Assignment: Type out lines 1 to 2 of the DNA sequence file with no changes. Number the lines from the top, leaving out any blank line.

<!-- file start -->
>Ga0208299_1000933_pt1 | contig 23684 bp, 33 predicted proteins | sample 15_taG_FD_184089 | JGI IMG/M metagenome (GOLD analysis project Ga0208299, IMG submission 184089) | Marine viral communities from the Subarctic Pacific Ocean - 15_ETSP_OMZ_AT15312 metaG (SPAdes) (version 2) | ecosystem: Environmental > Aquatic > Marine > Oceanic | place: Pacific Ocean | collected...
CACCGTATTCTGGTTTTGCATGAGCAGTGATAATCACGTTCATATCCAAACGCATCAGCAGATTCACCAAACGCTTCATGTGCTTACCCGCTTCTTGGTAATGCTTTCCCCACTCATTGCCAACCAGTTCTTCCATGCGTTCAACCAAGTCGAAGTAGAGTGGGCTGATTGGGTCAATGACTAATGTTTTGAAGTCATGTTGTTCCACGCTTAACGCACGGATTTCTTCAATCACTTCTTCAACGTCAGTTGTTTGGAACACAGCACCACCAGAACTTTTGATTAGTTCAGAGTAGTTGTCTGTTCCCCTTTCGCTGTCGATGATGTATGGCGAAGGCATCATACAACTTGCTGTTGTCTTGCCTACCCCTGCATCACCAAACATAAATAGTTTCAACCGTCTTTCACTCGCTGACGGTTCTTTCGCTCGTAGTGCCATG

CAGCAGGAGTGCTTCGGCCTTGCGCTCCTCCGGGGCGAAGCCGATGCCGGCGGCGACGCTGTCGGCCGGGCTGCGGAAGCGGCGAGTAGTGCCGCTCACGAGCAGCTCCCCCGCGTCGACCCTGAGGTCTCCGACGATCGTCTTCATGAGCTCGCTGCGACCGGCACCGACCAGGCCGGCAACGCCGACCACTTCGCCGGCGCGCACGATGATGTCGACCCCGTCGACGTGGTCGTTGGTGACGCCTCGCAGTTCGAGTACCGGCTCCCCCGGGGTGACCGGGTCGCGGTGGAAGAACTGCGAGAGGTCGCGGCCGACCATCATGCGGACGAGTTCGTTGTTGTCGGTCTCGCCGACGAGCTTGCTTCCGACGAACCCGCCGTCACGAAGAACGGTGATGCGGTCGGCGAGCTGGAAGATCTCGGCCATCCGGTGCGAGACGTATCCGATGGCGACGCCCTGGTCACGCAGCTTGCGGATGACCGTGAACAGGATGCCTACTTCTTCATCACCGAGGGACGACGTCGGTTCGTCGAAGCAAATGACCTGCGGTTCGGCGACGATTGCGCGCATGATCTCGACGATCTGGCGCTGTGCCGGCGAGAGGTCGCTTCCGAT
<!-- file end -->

>Ga0208299_1000933_pt1 | contig 23684 bp, 33 predicted proteins | sample 15_taG_FD_184089 | JGI IMG/M metagenome (GOLD analysis project Ga0208299, IMG submission 184089) | Marine viral communities from the Subarctic Pacific Ocean - 15_ETSP_OMZ_AT15312 metaG (SPAdes) (version 2) | ecosystem: Environmental > Aquatic > Marine > Oceanic | place: Pacific Ocean | collected...
CACCGTATTCTGGTTTTGCATGAGCAGTGATAATCACGTTCATATCCAAACGCATCAGCAGATTCACCAAACGCTTCATGTGCTTACCCGCTTCTTGGTAATGCTTTCCCCACTCATTGCCAACCAGTTCTTCCATGCGTTCAACCAAGTCGAAGTAGAGTGGGCTGATTGGGTCAATGACTAATGTTTTGAAGTCATGTTGTTCCACGCTTAACGCACGGATTTCTTCAATCACTTCTTCAACGTCAGTTGTTTGGAACACAGCACCACCAGAACTTTTGATTAGTTCAGAGTAGTTGTCTGTTCCCCTTTCGCTGTCGATGATGTATGGCGAAGGCATCATACAACTTGCTGTTGTCTTGCCTACCCCTGCATCACCAAACATAAATAGTTTCAACCGTCTTTCACTCGCTGACGGTTCTTTCGCTCGTAGTGCCATG